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Thursday, April 15, 1999 Published at 15:53 GMT 16:53 UK


Health

Holland set to end euthanasia prosecutions

Dutch doctors use lethal injecton for mercy killings

Dutch authorities are planning to remove any posibility that doctors will be prosecuted for carrying out euthanasia.


BBC correspondent Andrew Burroughs: "Euthanasia has massive public support"
Euthanasia has been common place in Holland for 25 years, and legal challenge is rare.

Approximately 4,000 patients a year die through active euthanasia in the form of a lethal injection that kills in minutes.

Over half of Dutch doctors have performed mercy killings with the required consent and consultation and at least 90% of the population support euthanasia.

Now the ministry of justice want to remove from routine cases even the possibility of prosecution.

Politicians want change


[ image: Willy Swiden wants to change the law]
Willy Swiden wants to change the law
Willie Swiden, of the Dutch All-Party Justice Committee, said: "We want to change the penal code so that euthanasia will stay a crime offence, but when the doctor handles it properly, meets all the criteria and reports properly there will be no possibility of prosecution."

However, a minority of opponents warn that the liberal attitude to euthanasia is fraught with dangers.

They say euthanasia has been offered to people suffering from depression, or even as a convienience.

Dr Ben Zylicz, of the Dutch League of Doctors, said: "I have heard about a patient where the family came from Canada because of planned euthanasia.

"The patient said, 'no, not today I don't want it anymore' and everybody pressed him saying 'look your family came from Canada, they cannot do it again'.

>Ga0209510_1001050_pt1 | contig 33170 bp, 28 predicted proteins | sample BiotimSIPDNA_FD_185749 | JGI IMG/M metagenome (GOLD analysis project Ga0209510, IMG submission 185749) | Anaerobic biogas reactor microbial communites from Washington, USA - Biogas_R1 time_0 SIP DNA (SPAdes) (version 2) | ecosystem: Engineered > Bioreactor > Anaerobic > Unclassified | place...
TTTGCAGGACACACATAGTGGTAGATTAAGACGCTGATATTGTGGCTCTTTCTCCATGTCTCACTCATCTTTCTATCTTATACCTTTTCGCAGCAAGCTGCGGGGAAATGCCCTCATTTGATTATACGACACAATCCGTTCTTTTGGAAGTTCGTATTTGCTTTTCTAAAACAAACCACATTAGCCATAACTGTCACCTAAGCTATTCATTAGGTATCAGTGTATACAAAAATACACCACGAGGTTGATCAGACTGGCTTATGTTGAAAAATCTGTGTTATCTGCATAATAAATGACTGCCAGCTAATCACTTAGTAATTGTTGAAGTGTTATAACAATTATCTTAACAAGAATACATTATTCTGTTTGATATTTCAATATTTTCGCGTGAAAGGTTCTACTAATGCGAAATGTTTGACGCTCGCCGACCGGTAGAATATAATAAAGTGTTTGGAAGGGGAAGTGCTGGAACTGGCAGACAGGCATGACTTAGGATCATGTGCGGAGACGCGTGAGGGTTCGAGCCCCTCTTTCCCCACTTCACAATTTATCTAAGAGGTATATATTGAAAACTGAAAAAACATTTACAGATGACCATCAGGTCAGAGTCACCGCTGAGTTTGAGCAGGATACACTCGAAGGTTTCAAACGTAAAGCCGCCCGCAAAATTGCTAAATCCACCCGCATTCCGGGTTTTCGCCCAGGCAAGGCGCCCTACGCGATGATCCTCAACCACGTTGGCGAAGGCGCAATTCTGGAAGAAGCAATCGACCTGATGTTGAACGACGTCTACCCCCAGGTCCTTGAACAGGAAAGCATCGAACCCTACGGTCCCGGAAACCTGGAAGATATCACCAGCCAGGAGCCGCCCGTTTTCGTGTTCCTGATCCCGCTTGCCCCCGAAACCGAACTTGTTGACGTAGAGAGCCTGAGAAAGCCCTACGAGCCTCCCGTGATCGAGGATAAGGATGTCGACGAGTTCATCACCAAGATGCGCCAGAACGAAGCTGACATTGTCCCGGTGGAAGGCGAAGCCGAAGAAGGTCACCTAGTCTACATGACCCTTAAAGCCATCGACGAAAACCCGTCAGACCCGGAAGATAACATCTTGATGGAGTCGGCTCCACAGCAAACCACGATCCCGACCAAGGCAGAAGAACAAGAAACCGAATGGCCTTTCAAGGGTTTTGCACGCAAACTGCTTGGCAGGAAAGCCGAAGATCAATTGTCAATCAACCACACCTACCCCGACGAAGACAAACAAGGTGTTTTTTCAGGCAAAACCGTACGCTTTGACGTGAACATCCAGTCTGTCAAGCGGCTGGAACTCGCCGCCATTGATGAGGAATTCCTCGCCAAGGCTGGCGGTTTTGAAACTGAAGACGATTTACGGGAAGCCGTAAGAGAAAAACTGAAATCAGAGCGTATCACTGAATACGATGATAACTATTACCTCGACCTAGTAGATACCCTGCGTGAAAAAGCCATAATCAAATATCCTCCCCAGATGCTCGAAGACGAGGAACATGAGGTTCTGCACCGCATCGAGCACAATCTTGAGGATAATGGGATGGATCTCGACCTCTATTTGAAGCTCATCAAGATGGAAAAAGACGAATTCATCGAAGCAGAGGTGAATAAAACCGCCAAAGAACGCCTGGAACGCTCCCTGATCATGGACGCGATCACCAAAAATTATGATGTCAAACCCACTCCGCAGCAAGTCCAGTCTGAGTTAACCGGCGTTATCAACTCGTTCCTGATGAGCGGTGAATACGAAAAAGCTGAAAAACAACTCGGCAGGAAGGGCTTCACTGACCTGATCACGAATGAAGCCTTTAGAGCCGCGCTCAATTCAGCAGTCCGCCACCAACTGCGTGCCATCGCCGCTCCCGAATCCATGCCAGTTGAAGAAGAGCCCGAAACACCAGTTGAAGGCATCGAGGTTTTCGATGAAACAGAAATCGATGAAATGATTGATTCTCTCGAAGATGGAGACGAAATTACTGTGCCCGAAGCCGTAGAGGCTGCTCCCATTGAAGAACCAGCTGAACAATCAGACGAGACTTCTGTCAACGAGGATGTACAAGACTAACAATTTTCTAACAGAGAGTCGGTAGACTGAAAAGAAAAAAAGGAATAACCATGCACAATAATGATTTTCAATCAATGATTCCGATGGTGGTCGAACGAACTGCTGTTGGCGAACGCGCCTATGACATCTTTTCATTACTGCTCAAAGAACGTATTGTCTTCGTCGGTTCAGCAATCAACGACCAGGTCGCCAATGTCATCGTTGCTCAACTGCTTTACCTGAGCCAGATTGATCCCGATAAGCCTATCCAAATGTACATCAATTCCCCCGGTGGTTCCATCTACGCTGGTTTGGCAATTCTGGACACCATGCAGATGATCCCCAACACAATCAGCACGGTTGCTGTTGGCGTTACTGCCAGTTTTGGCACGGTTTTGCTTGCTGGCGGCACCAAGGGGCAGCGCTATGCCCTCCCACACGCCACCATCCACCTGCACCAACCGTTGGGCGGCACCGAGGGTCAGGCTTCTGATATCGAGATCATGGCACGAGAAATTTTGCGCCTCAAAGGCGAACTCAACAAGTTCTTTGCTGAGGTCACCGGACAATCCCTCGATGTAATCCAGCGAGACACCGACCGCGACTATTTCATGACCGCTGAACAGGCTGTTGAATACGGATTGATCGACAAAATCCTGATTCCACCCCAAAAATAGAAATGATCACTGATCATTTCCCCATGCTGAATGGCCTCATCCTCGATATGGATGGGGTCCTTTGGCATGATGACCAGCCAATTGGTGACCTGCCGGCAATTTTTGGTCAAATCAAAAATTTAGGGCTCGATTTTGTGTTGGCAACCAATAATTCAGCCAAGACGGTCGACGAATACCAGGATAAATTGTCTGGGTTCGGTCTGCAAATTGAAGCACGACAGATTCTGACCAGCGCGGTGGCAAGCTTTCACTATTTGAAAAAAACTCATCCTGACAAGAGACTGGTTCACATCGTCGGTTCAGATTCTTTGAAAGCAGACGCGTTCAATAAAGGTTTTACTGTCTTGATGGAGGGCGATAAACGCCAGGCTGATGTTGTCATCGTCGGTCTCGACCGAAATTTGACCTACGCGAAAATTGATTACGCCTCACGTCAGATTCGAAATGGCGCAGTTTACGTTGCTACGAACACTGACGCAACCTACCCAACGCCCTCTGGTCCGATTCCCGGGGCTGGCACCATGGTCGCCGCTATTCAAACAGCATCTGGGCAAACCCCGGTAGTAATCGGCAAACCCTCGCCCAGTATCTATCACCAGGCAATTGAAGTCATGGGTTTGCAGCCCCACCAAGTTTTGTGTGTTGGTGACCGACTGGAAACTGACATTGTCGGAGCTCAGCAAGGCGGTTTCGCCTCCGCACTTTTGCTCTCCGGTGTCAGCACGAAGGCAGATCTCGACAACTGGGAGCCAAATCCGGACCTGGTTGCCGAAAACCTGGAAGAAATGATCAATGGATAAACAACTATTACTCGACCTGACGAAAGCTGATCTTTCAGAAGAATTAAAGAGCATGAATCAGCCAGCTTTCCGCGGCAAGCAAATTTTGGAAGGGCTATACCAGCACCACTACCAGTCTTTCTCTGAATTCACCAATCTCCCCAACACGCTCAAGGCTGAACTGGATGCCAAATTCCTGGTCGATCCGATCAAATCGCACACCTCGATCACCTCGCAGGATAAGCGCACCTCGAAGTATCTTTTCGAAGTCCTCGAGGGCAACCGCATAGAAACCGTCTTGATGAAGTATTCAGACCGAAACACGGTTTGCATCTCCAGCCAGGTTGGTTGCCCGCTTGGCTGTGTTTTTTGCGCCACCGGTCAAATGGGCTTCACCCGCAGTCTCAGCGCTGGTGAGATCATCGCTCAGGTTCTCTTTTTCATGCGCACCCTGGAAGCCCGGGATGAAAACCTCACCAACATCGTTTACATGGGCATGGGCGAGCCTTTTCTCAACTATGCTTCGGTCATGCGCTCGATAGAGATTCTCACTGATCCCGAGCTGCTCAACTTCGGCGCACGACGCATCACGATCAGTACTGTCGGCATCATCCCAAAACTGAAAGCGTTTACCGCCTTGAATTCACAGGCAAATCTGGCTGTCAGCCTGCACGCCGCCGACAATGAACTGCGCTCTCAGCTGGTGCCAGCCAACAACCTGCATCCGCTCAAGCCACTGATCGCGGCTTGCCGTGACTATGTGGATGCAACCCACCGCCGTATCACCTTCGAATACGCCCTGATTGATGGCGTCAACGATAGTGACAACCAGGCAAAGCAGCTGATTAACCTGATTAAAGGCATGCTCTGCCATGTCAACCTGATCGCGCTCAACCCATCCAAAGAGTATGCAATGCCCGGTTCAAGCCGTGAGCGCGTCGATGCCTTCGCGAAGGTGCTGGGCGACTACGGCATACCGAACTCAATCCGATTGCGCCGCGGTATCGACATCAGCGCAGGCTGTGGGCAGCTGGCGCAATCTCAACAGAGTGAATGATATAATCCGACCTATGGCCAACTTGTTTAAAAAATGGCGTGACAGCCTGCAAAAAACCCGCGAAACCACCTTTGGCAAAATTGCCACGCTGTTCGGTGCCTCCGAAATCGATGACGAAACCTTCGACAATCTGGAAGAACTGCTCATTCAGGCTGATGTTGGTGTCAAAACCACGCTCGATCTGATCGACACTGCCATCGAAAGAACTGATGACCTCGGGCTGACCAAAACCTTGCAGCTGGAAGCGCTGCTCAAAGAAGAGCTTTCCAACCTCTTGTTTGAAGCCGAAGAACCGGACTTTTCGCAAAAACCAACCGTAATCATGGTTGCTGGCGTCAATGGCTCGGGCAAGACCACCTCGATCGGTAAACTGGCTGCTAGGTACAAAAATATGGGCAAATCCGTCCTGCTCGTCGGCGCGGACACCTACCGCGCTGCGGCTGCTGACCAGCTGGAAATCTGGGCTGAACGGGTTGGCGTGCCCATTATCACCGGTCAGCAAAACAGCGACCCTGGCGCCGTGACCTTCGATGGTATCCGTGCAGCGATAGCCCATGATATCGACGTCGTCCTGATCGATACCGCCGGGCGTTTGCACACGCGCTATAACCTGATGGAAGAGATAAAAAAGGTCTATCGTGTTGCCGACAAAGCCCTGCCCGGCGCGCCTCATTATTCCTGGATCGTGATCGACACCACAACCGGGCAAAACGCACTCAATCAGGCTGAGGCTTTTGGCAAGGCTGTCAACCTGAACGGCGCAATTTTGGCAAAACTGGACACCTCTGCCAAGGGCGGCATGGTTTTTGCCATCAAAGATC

"In a country where euthanasia is accepted this kind of thing can happen."

Many complaints


[ image: Dr Ben Zylicz warns that euthanasia can be abused]
Dr Ben Zylicz warns that euthanasia can be abused
One nursing home attracted 21 complaints from families who claimed their terminally ill relatives were being denied basic care to shorten their lives.

Lawyer Simon Roodhof represents the families. He said: "I find it strange that even if someone is a doctor he can decide about the life of another person.

"If a person has Alzheimer's disease he cannot state whether he agrees with it or not, why should a doctor say what happens."

But euthanasia campaigner Dr Pieter Admiral, who has carried out almost 100 mercy killings, believes it can be the best way to end suffering.

He said: "Families are completely upset and they ask the doctor can you do anything to end this kind of suffering.

"I think it is a very good medical decision to stop life in these cases of suffering."



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